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The generosity of vaccine diplomacy is a strategic investment, not a gift

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As increasing vaccination rates lead to a return to routine here in the United States, it’s time we shift our attention to the rest of the globe — because helping vaccinate the world isn’t just the right thing to do, it’s the smart thing to do.

Last week, the Mastercard Foundation pledged $1.3 billion to the Africa Centers for Disease Control and Prevention to help build the infrastructure that’s needed across Africa to properly accelerate the distribution of vaccines — vaccines that African countries have been struggling to get their hands on for months. The funds will be used to acquire vaccines for more than 50 million people, improve the continent’s vaccine manufacturing capabilities and strengthen public health institutions. Within days, President Biden also committed the United States to buying and distributing 500 million doses of the COVID-19 vaccine around the globe.

To many, this information may be nothing more than a welcome headline on the morning news. But for those of us in public health, these two announcements signal a dramatic sea change — one that could finally help bring this pandemic to an end, once and for all. 

The lessons of this past year are clear: A long legacy of systemic underfunding and mismanagement of global public health infrastructure left us deeply vulnerable to a pandemic that we knew would hit us sooner or later. This negligence has resulted in the deaths of nearly 4 million people and counting — with millions more left to pick through the economic ruins. The damage didn’t have to be this bad. And the next time a pandemic hits, we must make sure that history does not repeat itself. 

My colleagues and I at Reform for Resilience, a commission tasked with making recommendations for a post-COVID world, are urging global leaders to think about a recovery plan rooted in sustainability and equity. We believe that the Mastercard Foundation and Biden’s donations are moving us in the right direction. These are not merely acts of kindness; they are acts of wisdom, shrewd long-term investments that will help shore up public health security so we’re ready for the next pandemic.

Because here’s the thing: In our interconnected world, a public health threat anywhere is a threat everywhere. By making these investments now, we can slow down the incubation and spread of variants, so we’re not always one step behind the virus. We can preempt the kind of outbreaks that have shut down one nation’s economy after the next — and slowed the world’s economic recovery. And we can start building the global infrastructure — laboratories, warehouses, distribution centers and the public health workforce — needed to guard against the health threats we will face down the road.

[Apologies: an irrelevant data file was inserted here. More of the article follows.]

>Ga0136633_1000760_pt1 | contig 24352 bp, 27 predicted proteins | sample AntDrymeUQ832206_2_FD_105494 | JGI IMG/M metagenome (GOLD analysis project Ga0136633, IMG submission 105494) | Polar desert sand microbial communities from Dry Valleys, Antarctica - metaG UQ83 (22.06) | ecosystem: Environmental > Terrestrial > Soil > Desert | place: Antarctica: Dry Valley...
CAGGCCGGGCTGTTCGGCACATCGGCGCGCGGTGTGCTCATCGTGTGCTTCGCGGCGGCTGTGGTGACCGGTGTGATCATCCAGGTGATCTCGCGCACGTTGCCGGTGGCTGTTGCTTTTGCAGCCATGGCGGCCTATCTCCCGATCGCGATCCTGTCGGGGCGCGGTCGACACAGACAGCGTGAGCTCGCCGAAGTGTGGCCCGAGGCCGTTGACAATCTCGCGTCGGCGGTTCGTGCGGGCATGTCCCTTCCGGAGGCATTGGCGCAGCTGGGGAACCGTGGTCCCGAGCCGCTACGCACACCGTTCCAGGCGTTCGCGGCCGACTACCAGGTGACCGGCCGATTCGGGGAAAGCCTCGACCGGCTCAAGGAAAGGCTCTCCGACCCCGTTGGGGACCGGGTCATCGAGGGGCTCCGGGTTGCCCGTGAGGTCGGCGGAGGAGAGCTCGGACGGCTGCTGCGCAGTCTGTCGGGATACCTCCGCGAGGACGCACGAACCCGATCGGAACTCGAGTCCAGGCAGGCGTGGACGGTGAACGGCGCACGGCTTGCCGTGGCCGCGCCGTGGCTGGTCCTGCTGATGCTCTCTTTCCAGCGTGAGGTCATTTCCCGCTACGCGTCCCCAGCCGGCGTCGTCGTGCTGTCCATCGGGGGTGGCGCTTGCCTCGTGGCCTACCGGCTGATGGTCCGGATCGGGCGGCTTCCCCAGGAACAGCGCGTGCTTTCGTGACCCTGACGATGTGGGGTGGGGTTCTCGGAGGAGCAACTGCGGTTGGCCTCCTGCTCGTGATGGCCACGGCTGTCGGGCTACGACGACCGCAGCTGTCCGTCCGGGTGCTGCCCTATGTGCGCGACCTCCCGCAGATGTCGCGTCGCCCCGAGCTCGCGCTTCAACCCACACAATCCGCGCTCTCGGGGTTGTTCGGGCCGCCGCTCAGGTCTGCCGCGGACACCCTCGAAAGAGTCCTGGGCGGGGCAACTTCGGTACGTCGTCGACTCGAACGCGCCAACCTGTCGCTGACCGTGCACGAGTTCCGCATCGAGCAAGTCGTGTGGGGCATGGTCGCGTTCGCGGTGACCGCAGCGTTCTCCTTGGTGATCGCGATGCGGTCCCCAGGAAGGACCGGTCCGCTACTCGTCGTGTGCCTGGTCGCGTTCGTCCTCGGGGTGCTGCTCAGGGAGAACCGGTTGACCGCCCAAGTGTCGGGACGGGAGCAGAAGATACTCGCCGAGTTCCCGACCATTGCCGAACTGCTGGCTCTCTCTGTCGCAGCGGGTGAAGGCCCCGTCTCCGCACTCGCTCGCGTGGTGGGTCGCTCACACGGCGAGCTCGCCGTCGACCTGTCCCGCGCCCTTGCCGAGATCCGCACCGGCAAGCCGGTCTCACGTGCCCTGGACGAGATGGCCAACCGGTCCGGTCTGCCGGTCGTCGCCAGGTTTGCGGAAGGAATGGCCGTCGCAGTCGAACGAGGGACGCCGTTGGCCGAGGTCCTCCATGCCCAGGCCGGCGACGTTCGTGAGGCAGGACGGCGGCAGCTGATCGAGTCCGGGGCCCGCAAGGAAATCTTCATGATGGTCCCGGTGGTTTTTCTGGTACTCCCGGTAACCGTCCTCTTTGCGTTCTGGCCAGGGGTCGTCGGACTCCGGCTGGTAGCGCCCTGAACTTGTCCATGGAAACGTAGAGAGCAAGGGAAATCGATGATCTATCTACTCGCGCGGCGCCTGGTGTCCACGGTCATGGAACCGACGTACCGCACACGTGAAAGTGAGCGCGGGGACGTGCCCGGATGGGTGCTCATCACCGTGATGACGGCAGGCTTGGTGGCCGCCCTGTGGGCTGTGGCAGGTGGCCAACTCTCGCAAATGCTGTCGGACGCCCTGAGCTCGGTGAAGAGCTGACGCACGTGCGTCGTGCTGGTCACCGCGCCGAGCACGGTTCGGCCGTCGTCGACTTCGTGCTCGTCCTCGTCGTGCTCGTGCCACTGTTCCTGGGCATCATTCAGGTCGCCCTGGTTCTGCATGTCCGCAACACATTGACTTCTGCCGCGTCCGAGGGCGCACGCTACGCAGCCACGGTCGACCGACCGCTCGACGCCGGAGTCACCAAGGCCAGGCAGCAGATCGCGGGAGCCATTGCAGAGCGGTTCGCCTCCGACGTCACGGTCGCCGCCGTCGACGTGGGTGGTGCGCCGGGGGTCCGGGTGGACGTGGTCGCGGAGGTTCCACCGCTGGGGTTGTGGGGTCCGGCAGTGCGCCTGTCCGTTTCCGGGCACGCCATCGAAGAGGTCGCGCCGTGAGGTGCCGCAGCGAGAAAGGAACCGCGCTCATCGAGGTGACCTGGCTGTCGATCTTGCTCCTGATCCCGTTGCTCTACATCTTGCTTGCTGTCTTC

Although many in the United States are finally walking into the light at the end of the tunnel, billions of people around the world are still shrouded in the dark uncertainty of the COVID-19 pandemic. So far, it’s estimated that 85 percent of vaccines have gone into the arms of those of us in high- and upper-middle income countries. And with so few players in the vaccine diplomacy space, vaccinating the rest of the world will be a difficult and complicated task, one that will likely require another 10 billion shots. Since the G7 only pledged 10 percent of that amount, we will need to find other ways to finish the job. 

The International Monetary Fund has now urged the international community to spend $50 billion to roll out vaccines quickly and efficiently and invest in global health security. To some, this figure may seem alarming. But the reality is, this kind of investment may be the only way to fend off deeper economic peril that could end up costing us far more. 

A recent report by the International Chamber of Commerce projected a global GDP loss of $9.2 trillion if we do not get developing economies the vaccines they critically need. With health care inequity rampant, supply chains unreliable, health care workers exhausted and the public health infrastructure in critical need of retooling, hoping it all just works out for the best would be the most expensive error we could make. 

Building back better, as the Biden administration calls it, should mean prioritizing public health and forming multilateral partnerships between governments, nonprofits and the private sector. We need to build more resilient systems within our interconnected global economy that promote health and wellness at the same time. We must also invest in strengthening our global health care and public health workforce, many of whom are experiencing dramatic burnout, before they exit the field or scare off a new generation from entering at all. 

Routine feels good here in the United States. But a two-track world, where rich nations return to normal and poorer nations do not, is not a recipe for strong economies or strong democracies. It will drag down both, causing deeper suffering from which no one is immune.  

We need to boost our efforts to immunize the world — and we need to do it now. 

Michelle A. Williams is dean of the Faculty, Harvard T.H. Chan School of Public Health and  Angelopoulos professor in Public Health and International Development at the Harvard Chan School and Harvard Kennedy School.

Tags COVID-19 vaccine Deployment of COVID-19 vaccines Joe Biden Presidency of Joe Biden Public health Science diplomacy and pandemics Vaccination Vaccine World Health Organization

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